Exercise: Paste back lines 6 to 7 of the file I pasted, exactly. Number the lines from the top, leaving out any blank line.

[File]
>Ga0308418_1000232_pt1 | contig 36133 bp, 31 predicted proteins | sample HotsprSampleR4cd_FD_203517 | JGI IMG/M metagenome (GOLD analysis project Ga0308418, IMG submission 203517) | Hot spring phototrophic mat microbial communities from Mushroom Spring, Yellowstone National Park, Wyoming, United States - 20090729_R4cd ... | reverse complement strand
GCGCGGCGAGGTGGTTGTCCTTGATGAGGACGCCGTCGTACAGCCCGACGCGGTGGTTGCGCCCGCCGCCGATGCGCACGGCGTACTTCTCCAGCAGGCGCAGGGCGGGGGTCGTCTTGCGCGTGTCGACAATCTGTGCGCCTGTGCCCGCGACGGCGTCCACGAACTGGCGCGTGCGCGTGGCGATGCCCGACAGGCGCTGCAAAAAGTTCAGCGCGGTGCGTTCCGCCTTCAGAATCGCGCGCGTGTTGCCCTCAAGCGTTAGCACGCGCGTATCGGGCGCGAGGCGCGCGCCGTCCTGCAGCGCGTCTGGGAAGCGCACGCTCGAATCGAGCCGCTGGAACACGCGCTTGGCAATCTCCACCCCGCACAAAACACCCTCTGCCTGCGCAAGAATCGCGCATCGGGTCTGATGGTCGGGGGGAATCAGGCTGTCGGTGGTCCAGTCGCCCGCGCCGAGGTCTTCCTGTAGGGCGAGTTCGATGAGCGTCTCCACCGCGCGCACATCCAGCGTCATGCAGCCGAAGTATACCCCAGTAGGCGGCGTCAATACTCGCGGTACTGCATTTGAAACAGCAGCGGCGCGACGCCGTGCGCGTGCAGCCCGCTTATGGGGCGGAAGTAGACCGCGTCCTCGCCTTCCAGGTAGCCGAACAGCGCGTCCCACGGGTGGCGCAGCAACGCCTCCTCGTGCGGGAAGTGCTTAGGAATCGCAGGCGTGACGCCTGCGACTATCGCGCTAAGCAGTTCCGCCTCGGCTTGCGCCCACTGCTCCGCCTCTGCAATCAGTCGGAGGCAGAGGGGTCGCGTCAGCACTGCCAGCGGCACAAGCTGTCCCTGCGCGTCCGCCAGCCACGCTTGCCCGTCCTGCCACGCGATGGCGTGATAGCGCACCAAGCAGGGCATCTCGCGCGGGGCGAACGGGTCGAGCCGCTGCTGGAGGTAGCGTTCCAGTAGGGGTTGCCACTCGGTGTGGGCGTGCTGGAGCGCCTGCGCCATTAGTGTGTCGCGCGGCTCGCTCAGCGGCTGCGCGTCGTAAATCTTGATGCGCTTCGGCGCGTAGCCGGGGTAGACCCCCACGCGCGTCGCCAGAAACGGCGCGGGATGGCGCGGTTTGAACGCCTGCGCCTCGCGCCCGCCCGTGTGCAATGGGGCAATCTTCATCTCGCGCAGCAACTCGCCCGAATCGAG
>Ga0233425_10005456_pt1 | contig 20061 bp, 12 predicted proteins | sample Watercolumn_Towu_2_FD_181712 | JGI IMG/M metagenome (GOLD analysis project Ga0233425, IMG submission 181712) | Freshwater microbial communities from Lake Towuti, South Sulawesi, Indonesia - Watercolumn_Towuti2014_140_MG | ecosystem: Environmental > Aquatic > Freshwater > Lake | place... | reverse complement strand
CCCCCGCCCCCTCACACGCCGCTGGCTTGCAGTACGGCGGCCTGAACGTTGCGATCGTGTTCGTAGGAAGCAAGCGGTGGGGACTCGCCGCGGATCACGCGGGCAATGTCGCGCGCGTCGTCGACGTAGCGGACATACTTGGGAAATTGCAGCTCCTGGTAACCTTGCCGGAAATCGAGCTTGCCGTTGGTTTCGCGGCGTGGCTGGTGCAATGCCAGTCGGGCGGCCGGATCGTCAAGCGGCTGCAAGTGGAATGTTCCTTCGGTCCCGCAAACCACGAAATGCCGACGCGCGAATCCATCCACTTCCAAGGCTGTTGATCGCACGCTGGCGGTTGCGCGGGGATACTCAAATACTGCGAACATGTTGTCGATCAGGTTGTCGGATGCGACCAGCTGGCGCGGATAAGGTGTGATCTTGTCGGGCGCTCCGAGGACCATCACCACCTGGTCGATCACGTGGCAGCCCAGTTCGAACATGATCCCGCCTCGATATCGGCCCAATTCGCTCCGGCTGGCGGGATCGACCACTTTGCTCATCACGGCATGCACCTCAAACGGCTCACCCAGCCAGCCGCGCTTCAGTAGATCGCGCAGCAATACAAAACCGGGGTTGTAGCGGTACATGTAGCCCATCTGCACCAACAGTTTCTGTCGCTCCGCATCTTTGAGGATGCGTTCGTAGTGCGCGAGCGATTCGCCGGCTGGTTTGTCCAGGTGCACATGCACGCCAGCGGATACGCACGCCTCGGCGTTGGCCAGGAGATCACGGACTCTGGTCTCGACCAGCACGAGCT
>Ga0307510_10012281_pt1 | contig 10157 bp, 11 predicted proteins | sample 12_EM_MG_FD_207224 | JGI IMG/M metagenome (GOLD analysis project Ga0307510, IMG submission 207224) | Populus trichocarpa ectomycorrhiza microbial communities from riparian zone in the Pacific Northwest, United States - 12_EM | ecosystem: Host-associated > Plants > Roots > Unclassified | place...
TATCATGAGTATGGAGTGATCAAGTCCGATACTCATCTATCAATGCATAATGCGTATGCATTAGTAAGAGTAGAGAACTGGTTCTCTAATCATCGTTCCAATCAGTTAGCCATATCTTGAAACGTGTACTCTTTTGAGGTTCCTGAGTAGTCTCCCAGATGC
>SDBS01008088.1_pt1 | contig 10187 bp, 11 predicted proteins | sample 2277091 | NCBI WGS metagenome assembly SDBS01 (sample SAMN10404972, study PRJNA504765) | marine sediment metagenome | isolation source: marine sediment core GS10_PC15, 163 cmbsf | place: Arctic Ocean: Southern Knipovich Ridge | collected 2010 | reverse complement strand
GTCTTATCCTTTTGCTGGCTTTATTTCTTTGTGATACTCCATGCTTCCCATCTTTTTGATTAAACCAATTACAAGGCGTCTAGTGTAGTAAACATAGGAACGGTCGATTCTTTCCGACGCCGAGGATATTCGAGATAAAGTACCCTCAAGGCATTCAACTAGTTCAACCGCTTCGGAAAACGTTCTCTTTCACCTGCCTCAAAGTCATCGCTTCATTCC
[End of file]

TATCATGAGTATGGAGTGATCAAGTCCGATACTCATCTATCAATGCATAATGCGTATGCATTAGTAAGAGTAGAGAACTGGTTCTCTAATCATCGTTCCAATCAGTTAGCCATATCTTGAAACGTGTACTCTTTTGAGGTTCCTGAGTAGTCTCCCAGATGC
>SDBS01008088.1_pt1 | contig 10187 bp, 11 predicted proteins | sample 2277091 | NCBI WGS metagenome assembly SDBS01 (sample SAMN10404972, study PRJNA504765) | marine sediment metagenome | isolation source: marine sediment core GS10_PC15, 163 cmbsf | place: Arctic Ocean: Southern Knipovich Ridge | collected 2010 | reverse complement strand